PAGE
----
The Messenger (Flash Fiction)

“Captain! A rider approaches!”

The captain spun around at the news and made a quick sprint to the wall. The wooden spikes of the outpost were crude and clumsy, but they gathered at the approach with all the air of seriousness.

“Kill him!” shouted Garold.

“We should see who it is first before we kill him, don’t you think?” asked the watchman.

“Yes,” said the captain. “We should certainly wait before deciding to kill him.” He adjusted his trousers to ensure a proper level of snugness. “It looks to be a messenger,” he said. “He’s alone and unarmed.”

“Kill him!” shouted Garold again. He grabbed his trusty pike and charged to the outpost’s threshold.

“Not yet, Garold!” chided the captain. “Let us hear the message first!”

The rider approached the small gate and waited. On his horse, he stood taller than the highest section of the feeble fortification. His cool eyes glared down at the three sentries, and they took it quite personally. Garold opened the gate with a scowl and brandished his pike with his most opposing stance. The rider trotted in with great pomp.

“I want his horse,” whispered the watchman to the captain.

“You have a horse!” said the captain much too loudly.

“Yes, but I fancy his,” hissed the watchman. They both startled back slightly when they saw that the messenger had plainly heard them.

The rider, far too important to bother with climbing down to the soggy ground, unrolled a parchment of considerable length and began his reading with a voice both proud and mighty. The sound was majestic and caused Garold to temporarily forget his violent disposition.

“To my watch in the north: It has been brought to my most immediate of attentions that this outpost has been the primary source of several degrees of complaint. Travelers throughout my land have given direct comment and tiresome testimony of immediate threat of their lives while traveling in the proximity of this outpost.”

The watchman and the captain gave Garold a glare. Garold blushed and pretended to not hold a rusty pike in his hand.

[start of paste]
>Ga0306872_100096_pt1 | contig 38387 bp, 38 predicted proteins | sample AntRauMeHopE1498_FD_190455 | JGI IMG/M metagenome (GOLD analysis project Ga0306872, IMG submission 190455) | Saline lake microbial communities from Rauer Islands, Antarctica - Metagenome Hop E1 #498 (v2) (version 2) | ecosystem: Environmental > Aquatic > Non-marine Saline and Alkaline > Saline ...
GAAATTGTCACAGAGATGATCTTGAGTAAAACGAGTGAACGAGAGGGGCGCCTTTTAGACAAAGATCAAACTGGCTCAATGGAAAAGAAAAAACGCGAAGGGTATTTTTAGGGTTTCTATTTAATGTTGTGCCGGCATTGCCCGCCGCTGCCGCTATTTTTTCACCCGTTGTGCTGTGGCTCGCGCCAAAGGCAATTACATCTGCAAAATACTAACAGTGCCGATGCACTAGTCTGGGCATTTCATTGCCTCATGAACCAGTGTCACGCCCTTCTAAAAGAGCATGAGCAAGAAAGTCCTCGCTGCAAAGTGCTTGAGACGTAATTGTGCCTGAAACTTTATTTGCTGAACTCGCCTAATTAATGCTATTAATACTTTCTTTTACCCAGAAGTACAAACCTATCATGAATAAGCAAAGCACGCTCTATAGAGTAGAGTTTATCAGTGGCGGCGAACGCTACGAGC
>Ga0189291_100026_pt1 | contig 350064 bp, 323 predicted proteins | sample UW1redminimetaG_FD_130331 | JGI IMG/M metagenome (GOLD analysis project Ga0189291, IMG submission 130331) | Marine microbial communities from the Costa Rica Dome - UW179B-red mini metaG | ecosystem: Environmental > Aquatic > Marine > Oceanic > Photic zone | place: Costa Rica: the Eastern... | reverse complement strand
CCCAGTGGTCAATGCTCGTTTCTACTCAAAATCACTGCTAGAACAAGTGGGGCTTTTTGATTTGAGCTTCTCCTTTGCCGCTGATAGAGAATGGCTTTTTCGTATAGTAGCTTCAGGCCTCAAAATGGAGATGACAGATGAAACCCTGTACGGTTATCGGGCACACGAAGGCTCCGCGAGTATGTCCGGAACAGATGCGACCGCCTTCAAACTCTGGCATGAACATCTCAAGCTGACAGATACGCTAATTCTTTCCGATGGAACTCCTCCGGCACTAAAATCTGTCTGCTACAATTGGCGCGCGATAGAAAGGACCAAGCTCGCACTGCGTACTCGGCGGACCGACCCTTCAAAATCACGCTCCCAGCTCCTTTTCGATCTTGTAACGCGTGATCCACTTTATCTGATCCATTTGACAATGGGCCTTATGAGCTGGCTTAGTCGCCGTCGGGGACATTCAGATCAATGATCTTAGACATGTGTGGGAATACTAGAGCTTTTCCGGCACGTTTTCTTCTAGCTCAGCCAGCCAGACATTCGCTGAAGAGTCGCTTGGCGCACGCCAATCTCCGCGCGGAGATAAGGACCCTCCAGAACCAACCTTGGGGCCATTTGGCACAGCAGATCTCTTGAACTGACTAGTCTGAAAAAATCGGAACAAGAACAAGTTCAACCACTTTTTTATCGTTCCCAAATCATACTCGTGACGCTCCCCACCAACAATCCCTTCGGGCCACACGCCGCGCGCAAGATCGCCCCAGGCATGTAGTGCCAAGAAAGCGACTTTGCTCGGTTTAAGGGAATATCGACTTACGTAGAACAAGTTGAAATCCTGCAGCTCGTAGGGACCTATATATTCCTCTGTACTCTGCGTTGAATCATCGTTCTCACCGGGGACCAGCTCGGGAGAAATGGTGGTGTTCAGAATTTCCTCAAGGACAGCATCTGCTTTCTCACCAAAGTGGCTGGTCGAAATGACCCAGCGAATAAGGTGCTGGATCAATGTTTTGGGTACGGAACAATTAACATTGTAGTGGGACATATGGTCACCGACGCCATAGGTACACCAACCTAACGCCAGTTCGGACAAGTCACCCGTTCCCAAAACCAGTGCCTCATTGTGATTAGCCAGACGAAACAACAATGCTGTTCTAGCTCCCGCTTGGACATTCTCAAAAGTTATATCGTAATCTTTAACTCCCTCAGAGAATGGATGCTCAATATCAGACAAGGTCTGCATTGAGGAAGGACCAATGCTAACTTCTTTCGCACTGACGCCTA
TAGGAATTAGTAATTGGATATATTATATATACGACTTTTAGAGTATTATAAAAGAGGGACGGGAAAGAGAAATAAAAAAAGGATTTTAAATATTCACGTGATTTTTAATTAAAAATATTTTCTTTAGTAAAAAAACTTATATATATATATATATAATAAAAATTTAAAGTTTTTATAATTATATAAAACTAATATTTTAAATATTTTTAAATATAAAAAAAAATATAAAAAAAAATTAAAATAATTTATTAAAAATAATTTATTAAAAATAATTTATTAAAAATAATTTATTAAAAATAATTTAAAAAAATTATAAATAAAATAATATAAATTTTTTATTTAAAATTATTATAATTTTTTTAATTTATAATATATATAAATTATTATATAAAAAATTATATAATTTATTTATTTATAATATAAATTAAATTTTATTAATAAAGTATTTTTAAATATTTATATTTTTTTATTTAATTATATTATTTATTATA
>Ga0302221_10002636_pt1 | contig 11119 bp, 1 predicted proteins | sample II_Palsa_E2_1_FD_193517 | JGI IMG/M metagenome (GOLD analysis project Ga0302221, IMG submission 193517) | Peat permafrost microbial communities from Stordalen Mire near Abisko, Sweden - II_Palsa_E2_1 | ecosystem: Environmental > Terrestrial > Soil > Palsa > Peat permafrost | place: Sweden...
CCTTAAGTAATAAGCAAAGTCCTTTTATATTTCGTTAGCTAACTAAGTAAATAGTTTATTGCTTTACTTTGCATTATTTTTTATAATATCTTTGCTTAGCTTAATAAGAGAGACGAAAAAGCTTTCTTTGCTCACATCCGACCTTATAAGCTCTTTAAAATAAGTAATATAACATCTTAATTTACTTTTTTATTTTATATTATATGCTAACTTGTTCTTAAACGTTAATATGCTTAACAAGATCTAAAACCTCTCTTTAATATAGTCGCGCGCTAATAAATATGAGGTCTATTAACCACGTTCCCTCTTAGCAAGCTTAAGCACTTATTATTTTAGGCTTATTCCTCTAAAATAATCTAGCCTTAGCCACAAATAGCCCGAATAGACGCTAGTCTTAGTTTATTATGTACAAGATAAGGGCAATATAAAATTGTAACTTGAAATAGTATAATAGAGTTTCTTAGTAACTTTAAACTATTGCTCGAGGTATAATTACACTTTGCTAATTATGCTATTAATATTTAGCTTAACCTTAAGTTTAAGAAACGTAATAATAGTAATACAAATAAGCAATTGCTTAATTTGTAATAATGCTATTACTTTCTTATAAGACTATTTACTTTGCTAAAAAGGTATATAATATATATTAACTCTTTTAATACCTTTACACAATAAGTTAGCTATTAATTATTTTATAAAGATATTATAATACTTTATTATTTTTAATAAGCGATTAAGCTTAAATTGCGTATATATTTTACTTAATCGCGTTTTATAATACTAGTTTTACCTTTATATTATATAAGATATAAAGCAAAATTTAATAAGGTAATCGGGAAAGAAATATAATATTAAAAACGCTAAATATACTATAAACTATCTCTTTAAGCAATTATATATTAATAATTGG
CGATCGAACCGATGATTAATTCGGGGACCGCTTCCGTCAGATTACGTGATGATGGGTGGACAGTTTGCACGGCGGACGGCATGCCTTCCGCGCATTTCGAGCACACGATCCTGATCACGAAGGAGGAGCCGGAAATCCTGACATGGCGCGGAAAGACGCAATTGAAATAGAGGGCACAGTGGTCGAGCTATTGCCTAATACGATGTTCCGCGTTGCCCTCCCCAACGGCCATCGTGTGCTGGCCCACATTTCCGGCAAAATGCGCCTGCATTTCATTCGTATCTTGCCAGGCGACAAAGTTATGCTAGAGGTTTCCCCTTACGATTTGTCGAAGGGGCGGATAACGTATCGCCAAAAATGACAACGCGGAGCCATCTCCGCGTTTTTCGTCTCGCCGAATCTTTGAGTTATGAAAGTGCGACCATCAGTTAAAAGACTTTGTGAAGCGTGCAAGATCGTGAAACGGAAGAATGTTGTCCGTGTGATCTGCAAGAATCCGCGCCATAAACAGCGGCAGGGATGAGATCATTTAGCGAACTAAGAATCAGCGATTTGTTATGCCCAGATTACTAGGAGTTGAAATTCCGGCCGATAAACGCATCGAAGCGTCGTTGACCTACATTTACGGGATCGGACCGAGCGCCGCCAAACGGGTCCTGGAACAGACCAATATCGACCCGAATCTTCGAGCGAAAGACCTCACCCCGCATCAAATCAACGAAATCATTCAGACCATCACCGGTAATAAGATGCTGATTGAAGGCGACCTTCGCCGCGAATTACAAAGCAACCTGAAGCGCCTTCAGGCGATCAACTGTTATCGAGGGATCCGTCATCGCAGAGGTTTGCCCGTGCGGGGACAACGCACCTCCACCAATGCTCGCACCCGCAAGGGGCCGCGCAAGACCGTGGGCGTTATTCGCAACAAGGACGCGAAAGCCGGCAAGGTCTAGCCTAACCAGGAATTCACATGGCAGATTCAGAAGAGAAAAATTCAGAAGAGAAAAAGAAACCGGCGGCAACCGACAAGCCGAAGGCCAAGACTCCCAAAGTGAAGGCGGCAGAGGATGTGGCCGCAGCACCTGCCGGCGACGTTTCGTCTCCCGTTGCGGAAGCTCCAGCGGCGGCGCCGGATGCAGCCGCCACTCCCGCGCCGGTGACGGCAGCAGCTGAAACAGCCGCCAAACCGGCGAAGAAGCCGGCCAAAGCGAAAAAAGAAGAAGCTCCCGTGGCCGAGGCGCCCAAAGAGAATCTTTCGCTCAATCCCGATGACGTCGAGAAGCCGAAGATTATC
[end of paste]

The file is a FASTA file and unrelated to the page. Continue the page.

“I hereby order,” continued the messenger, “the immediate disbanding of this outpost. Those who attend this station are to report to my castle immediately for remedial duties and tedious trainings in civility. Your Lordship Bob, Duke of Bobshire.” The messenger finished his reading with a firm nod and scowled down upon them with disapproval. The three guards coalesced around the man’s horse.

“Kill him,” said Garold quietly, or so he thought.

“You can’t kill me!” scoffed the messenger.

The captain eyed the man fiercely. “Well why not?”

“This very message says it’s forbidden!”

The captain conferred with his men and quickly came to his conclusion. “The message says nothing of death being forbidden. It only says that people have lodged complaints against it.”

The messenger gaped. “Yes, but… I mean— Your Lordship intends to disband you because of it!”

The captain waved a finger in disagreement. “The message speaks of complaints being the reason for disbanding our station. Sir Bob does not specifically state that the killing of travelers is a disagreeable course of action.”

“See,” said Garold. “If we would’ve killed more of those buggers we wouldn’t be hearing about such nonsense.”

“Quite right,” said the captain.

The messenger scanned their faces for humor and found none. He quickly recalled his scroll and searched for favorable literature.

“I really do fancy his horse,” said the watchman.

The captain nodded. “It’s a fine horse, truly.”

Kill him!” shouted Garold. He pointed his dull pike downward.

“But why kill me!?” begged the rider. “I’m simply the messenger! These words are not my own!”

“Yes,” said the captain. “But you read that message in a very agreeable tone. The words may not be yours, but you read them with great pleasure!” The others nodded in support of their captain.

“But that’s my job,” attempted the messenger. “I read well and speak well. It’s taken great practice to achieve such skill!”

The three huddle amongst each other and muttered soft words, each taking moments to pierce the messenger with their eyes. When the conference was done, the captain asked only a single question. “What size shoe do you wear?”

Garold, the man with the large pike, smiled with glee.

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